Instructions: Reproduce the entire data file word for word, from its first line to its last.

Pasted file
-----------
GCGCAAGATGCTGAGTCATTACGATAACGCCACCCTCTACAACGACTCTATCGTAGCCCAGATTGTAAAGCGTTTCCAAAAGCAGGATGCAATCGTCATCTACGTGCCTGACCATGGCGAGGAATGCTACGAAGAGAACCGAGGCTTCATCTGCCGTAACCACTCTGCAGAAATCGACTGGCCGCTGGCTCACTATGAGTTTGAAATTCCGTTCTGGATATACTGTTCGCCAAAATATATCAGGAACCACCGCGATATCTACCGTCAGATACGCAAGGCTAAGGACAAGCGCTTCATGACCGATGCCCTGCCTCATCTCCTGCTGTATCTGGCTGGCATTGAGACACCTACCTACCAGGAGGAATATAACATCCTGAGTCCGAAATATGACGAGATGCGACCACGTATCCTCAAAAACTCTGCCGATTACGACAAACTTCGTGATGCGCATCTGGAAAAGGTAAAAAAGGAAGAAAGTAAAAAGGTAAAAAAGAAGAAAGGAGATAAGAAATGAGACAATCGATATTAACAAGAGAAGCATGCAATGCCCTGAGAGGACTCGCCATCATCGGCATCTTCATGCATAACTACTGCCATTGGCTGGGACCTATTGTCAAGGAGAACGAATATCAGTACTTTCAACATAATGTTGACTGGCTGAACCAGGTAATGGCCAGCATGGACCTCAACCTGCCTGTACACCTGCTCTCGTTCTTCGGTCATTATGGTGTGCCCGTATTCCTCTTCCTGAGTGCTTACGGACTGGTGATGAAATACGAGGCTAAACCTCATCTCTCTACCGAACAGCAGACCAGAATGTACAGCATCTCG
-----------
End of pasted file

GCGCAAGATGCTGAGTCATTACGATAACGCCACCCTCTACAACGACTCTATCGTAGCCCAGATTGTAAAGCGTTTCCAAAAGCAGGATGCAATCGTCATCTACGTGCCTGACCATGGCGAGGAATGCTACGAAGAGAACCGAGGCTTCATCTGCCGTAACCACTCTGCAGAAATCGACTGGCCGCTGGCTCACTATGAGTTTGAAATTCCGTTCTGGATATACTGTTCGCCAAAATATATCAGGAACCACCGCGATATCTACCGTCAGATACGCAAGGCTAAGGACAAGCGCTTCATGACCGATGCCCTGCCTCATCTCCTGCTGTATCTGGCTGGCATTGAGACACCTACCTACCAGGAGGAATATAACATCCTGAGTCCGAAATATGACGAGATGCGACCACGTATCCTCAAAAACTCTGCCGATTACGACAAACTTCGTGATGCGCATCTGGAAAAGGTAAAAAAGGAAGAAAGTAAAAAGGTAAAAAAGAAGAAAGGAGATAAGAAATGAGACAATCGATATTAACAAGAGAAGCATGCAATGCCCTGAGAGGACTCGCCATCATCGGCATCTTCATGCATAACTACTGCCATTGGCTGGGACCTATTGTCAAGGAGAACGAATATCAGTACTTTCAACATAATGTTGACTGGCTGAACCAGGTAATGGCCAGCATGGACCTCAACCTGCCTGTACACCTGCTCTCGTTCTTCGGTCATTATGGTGTGCCCGTATTCCTCTTCCTGAGTGCTTACGGACTGGTGATGAAATACGAGGCTAAACCTCATCTCTCTACCGAACAGCAGACCAGAATGTACAGCATCTCG